Iliff president's exit leads to church probe: Charges of racist pressures

July 27, 2004

Two national United Methodist agencies are looking into disputes surrounding the sudden retirement of the first Latino president of Iliff School of Theology in Denver. One commission is looking into charges of racist pressures, although the Denver-based UMC bishop recently said the “roots of the present crisis are very deep” at the 112-year-old seminary.

David Maldonado, 61, retired May 26—a few days before graduation ceremonies—following an investigation by the Iliff Board of Trustees into what it called “divisions” on campus, according to the Rocky Mountain News. Maldonado was on the faculty of Southern Methodist University’s Perkins School of Theology before becoming Iliff’s president in mid-2000.

The newspaper reported that Maldonado had accused the Iliff board in March of abandoning him to faculty pressure. “The faculty leadership has accused me of being too theologically conservative or moderate and that I do not fit,” he said. “This includes references to the fact I am culturally different.”

Bishop H. Warner Brown told delegates at a church convention June 19 that he will cooperate with the inquiry by the denomination’s General Commission on Race and Religion. However, “the issues are more complex,” added Brown, an Iliff trustee.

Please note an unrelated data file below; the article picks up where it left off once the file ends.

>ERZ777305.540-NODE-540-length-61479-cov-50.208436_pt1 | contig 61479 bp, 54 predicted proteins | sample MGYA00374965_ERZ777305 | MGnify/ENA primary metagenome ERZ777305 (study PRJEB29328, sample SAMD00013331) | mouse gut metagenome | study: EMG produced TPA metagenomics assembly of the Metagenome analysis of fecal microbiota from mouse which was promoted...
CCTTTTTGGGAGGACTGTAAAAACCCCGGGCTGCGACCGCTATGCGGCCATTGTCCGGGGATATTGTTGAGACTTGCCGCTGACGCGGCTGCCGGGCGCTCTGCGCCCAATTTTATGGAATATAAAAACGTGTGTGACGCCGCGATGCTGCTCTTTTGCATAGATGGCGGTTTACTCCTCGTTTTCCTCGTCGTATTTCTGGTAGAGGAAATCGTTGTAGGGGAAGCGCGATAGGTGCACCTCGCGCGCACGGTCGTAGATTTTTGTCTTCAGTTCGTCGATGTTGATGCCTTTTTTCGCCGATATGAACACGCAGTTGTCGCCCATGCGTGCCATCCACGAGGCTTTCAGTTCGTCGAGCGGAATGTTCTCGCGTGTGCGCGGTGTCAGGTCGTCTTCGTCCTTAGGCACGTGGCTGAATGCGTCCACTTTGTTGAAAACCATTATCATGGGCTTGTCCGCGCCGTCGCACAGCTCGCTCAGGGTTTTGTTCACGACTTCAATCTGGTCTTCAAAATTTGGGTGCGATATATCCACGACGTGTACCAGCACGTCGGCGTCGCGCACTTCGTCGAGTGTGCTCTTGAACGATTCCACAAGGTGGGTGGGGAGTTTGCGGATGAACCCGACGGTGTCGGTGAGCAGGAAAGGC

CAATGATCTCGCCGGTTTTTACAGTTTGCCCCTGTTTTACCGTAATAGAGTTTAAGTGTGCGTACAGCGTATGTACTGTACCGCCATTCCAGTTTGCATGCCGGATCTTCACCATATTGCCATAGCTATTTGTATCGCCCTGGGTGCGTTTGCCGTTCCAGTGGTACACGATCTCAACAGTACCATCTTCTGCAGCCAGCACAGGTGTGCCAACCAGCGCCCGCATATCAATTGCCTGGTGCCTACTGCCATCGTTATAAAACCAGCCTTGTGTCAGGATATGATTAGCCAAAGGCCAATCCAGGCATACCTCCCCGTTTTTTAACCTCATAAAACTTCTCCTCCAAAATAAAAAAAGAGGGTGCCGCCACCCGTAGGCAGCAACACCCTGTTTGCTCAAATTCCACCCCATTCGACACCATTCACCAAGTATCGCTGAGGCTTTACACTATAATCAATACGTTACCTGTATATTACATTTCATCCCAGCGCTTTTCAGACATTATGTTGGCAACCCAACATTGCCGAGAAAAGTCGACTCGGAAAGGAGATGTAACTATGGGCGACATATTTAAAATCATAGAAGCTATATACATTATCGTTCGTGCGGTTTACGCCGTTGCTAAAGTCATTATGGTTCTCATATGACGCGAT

Another seminary board member, Stan Perea, told the News, “There’s no doubt it was a forced retirement. One of the things we value at Iliff is diversity, but I think there is a lot of insensitivity and cultural differences there.” German Acevedo-Delgado, who heads the commission’s Hispanic caucus, said reports gathered by early June indicated to him that race “was a factor” in Maldonado’s departure.

The denomination’s University Senate, a national body headed by Henry N. Tisdale, president of Claflin University in Orangeburg, South Carolina, said it would collaborate with the race commission in the two-part investigation, reported the United Methodist News Service.

“The purpose of this activity is to ‘clear the air,’ thus assisting Iliff School of Theology to move forward with integrity,” Tisdale said. “The University Senate recognizes the important role that Iliff School of Theology plays in developing leadership for the United Methodist Church, and by this action, seeks to strengthen its capacity to do so.” Maldonado, a recently elected member of the University Senate, will not participate in the senate’s investigation, Tisdale said.